Canada alarmed G7 partners may slide back into higher deficits
MONTREAL, June 9 (Reuters) - Finance Minister Joe Oliver said on Monday he was concerned that Canada's partners in the Group of 20 (G20) leading industrialized nations and elsewhere might loosen fiscal discipline and increase budget deficits.
Oliver also pledged to continue to advocate for U.S. approval of TransCanada Corp's Keystone XL crude oil pipeline, and said the Conservative government makes its determination on resource projects "under the guidance of independent, science-based regulatory reviews."
He was speaking eight days before the government is due to decide on Enbridge Inc's proposed Northern Gateway pipeline from Alberta to the British Columbia coast, but did not mention the crude oil project by name.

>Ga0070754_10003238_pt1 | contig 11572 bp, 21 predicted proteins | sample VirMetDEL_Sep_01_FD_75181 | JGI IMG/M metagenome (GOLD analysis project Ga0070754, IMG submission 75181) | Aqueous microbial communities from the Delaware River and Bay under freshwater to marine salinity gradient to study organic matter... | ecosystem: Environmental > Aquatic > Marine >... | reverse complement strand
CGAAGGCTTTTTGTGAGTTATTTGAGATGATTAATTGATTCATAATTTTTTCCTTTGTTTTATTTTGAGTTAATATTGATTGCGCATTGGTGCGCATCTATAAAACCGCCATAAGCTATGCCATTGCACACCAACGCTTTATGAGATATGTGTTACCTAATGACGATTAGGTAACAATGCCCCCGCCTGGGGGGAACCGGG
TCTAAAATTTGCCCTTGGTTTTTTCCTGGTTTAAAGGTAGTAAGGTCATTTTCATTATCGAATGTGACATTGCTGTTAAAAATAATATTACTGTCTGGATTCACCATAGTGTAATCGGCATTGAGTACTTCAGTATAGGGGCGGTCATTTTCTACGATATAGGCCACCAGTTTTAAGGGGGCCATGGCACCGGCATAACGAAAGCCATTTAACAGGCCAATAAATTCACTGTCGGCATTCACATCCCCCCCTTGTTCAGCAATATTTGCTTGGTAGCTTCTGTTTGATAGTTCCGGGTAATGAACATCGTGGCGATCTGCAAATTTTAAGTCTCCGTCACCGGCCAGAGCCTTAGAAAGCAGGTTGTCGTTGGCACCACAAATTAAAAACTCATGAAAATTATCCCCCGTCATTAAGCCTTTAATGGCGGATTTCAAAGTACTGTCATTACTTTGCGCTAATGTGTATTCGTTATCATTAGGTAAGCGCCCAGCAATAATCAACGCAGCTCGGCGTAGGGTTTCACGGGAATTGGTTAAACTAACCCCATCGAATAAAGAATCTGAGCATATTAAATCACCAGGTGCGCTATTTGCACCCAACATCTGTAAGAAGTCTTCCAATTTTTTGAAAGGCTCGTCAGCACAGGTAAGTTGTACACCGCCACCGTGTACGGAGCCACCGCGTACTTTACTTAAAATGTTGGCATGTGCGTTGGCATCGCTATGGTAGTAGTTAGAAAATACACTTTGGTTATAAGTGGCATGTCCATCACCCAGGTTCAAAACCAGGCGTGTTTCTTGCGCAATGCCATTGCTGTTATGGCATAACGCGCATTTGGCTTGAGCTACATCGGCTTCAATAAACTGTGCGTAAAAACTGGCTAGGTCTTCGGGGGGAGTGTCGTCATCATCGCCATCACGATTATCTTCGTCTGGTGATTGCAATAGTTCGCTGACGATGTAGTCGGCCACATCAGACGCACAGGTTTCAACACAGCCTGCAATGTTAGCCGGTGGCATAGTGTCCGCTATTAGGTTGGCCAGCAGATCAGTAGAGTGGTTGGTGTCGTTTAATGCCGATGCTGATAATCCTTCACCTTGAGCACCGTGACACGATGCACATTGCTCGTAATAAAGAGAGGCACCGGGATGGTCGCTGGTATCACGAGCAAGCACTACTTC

In prepared remarks for delivery at the economic Conference de Montreal, he said G20 and other countries needed to build on previous economic commitments and not abandon them.
"This is particularly true for fiscal policy, where governments must move towards stable and sustainable public finances," he said.
"I am concerned, frankly, that we may slide back - back to deeper budgetary deficits and higher debt. G7 countries together average a budgetary deficit of 5.9 percent of GDP (gross domestic product)."
He said it was important that whatever government is formed in Ontario, Canada's largest province, after this week's election "make a serious commitment to growth and a balanced budget."
(Reporting by Alastair Sharp in Montreal; Writing by Randall Palmer in Ottawa; Editing by David Ljunggren)
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